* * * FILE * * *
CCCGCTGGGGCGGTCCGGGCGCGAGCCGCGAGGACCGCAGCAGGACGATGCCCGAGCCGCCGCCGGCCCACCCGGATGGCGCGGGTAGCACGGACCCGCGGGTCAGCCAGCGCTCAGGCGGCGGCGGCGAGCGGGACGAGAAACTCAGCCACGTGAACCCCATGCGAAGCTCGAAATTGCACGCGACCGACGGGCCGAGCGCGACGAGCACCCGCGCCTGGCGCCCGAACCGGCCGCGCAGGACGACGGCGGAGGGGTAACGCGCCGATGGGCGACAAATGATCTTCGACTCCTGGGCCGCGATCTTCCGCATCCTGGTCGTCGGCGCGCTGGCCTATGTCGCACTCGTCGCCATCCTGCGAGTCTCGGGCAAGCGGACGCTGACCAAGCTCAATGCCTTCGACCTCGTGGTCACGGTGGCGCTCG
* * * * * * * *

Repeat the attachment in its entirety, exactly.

CCCGCTGGGGCGGTCCGGGCGCGAGCCGCGAGGACCGCAGCAGGACGATGCCCGAGCCGCCGCCGGCCCACCCGGATGGCGCGGGTAGCACGGACCCGCGGGTCAGCCAGCGCTCAGGCGGCGGCGGCGAGCGGGACGAGAAACTCAGCCACGTGAACCCCATGCGAAGCTCGAAATTGCACGCGACCGACGGGCCGAGCGCGACGAGCACCCGCGCCTGGCGCCCGAACCGGCCGCGCAGGACGACGGCGGAGGGGTAACGCGCCGATGGGCGACAAATGATCTTCGACTCCTGGGCCGCGATCTTCCGCATCCTGGTCGTCGGCGCGCTGGCCTATGTCGCACTCGTCGCCATCCTGCGAGTCTCGGGCAAGCGGACGCTGACCAAGCTCAATGCCTTCGACCTCGTGGTCACGGTGGCGCTCG